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May 6, 2007 6:03 AM   Subscribe

Nineteen Eighty-Four (YouTube) Nigel Kneale's BBC adaptation of the Orwell classic; made in 1954, with Peter Cushing as Winston Smith.
posted by Abiezer (18 comments total) 27 users marked this as a favorite

 
Wow, I had read about this but thought that it had been destroyed in the early seventies. I just watched the first segment but it looks like they did a great job with obviously not much of a budget.
posted by octothorpe at 6:24 AM on May 6, 2007


Heh, did Orwendell really think something like this could happen?
posted by Foci for Analysis at 6:45 AM on May 6, 2007


I didn't know anything about this, thanks! Wikipedia has more info about the original BBC broadcast. It's easy to see from just the beginning of the 2nd part how powerful it must have been at the time. No wonder some folks in the government were worried.

And the interview you linked is great, too:

They were all broadcast live. Nothing could be recorded in those days except by aiming a movie camera at the television screen. It was at least another 10 years before they had any kind of recording medium. Consequently my early work like The Creature was wiped. It is a horrid experience to find that your favourite piece has gone.

What a loss. It must have been such an exciting, creative time, working in early television, and it's truly awful that so much of the stuff is lost forever.
posted by mediareport at 8:16 AM on May 6, 2007


Thanks.... Youtube'rs got an interesting selection of other videos: here's Animal Farm (8 parts)
posted by acro at 8:57 AM on May 6, 2007


Thanks, Abiezer! I am an Orwell junkie. At first I thought there was no way I was watching a whole movie on YouTube. And now if you'll excuse me, I need to finish watching a whole movie on YouTube.
posted by sneakin at 9:33 AM on May 6, 2007


All copyright violations?
posted by A189Nut at 9:48 AM on May 6, 2007


I'm thankful the colorization bastards never found this gem.
posted by Mblue at 10:26 AM on May 6, 2007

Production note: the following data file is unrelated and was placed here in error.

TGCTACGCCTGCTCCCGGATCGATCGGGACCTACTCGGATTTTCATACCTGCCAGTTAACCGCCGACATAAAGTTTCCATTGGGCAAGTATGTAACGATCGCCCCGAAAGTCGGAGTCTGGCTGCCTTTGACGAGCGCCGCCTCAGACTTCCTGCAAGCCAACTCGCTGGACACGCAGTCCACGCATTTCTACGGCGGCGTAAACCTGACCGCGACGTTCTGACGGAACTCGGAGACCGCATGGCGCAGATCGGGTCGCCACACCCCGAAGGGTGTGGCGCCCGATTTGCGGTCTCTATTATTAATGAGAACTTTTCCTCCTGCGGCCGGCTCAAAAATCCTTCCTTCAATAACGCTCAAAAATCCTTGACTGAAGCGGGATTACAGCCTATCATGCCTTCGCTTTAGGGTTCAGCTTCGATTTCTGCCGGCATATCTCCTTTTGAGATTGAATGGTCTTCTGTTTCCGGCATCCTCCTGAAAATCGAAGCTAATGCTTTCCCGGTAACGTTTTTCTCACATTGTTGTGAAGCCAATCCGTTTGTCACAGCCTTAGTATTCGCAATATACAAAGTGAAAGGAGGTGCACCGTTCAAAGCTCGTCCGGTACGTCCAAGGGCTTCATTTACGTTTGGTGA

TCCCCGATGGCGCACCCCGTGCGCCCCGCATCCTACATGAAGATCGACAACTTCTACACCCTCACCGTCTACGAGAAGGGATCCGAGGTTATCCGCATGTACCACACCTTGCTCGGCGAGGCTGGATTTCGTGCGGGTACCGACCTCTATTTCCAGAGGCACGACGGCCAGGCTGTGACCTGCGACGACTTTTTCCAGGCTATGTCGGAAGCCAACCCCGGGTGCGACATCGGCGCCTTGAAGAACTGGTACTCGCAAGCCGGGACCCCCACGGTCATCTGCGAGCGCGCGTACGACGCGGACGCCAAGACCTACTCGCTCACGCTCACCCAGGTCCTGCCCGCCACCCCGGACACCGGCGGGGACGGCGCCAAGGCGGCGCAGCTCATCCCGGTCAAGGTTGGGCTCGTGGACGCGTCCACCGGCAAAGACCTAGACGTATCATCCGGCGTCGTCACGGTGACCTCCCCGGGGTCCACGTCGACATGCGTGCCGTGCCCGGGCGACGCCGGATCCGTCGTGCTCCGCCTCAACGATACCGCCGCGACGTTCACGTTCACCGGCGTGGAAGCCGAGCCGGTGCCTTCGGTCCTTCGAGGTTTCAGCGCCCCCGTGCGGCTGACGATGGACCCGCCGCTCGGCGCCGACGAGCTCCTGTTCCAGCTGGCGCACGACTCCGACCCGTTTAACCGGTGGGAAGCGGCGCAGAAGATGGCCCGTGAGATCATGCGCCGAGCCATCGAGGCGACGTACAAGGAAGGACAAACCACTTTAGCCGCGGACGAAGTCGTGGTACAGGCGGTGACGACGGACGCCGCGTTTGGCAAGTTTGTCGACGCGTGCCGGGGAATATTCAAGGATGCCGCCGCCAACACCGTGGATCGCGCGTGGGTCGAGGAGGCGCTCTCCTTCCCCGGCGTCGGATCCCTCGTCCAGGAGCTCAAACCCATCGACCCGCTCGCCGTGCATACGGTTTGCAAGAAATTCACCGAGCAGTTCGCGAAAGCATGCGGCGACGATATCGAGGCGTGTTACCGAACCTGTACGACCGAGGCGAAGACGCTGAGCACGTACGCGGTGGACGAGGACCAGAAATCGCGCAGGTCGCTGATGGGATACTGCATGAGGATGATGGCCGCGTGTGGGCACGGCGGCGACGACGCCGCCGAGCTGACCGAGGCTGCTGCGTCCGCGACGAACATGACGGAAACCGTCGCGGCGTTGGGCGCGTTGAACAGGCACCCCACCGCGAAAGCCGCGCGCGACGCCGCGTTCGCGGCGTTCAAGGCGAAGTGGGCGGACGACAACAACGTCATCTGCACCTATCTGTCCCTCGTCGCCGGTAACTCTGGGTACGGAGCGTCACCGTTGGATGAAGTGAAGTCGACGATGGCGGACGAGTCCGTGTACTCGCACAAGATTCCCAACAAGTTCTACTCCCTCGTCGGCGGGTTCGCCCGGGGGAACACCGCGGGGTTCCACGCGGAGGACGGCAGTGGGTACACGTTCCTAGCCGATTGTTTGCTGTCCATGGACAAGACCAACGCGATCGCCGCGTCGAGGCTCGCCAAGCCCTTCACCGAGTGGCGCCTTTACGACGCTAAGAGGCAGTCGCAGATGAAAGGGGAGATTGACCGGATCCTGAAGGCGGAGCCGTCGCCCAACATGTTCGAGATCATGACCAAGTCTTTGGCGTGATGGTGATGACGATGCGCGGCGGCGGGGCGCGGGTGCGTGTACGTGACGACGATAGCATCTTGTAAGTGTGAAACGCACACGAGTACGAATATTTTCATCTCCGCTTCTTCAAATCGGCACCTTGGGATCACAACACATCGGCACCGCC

All copyright violations?
posted by A189Nut at 9:48 AM on May 6 [+]
[!]


isn't the beeb public?
posted by eustatic at 11:32 AM on May 6, 2007


Thanks so much for finding this. I think this is the same one that was supposedly funded by the CIA with Winston shouting "DOWN WITH BIG BROTHER!" in the end.

I'll have to watch all of it later though.
posted by champthom at 11:33 AM on May 6, 2007


This is incredible -- I had been looking for this very programme for years, even on YouTube. However putting "1984" in a search query at YouTube is an exercise in futility: 52,700 results. Search engines suck sometimes.
posted by rolypolyman at 11:43 AM on May 6, 2007


I found some torrents here and there (search for 1984 and cushing)... I'm not getting any activity from them. I wonder if we can get a torrent or a downloadable copy somewhere so I can make a DVD.
posted by hodyoaten at 11:58 AM on May 6, 2007


Weird, I was re-reading Ted Rall's 2024 the other day.
posted by Blazecock Pileon at 11:59 AM on May 6, 2007


hodyoaten , use this YouTube downloader.
posted by Mblue at 12:11 PM on May 6, 2007


22 other ways to download flash videos
posted by acro at 12:21 PM on May 6, 2007


I think this is the same one that was supposedly funded by the CIA with Winston shouting "DOWN WITH BIG BROTHER!" in the end.
I think the version you have in mind is the one directed by Michael Anderson, referred to by Kneale in the interview linked above. I've not seen it, but it appears it had a happy ending added. I'd heard of the CIA funding a version of Animal Farm; is the same true for 1984?
I had read about the funding of independent leftist intellectuals through fronts like the Congress for Cultural Freedom. I see Orwell is mentioned here, but not exactly what was funded.
posted by Abiezer at 1:19 PM on May 6, 2007


Oh wow! Thanks, Abiezer!
posted by Alvy Ampersand at 2:28 PM on May 6, 2007


See also: Room 101
posted by sebastienbailard at 3:37 PM on May 6, 2007


A189Nut: All copyright violations?

In UK law, copyright for recordings and broadcasts (as opposed to novels, lyrics and scores) dates from recording/broadcast date, not author's death. So 1954 recordings and broadcasts are public domain in the United Kingdom. This may be different in your domicile. I am not a lawyer.
posted by alasdair at 6:53 AM on May 7, 2007


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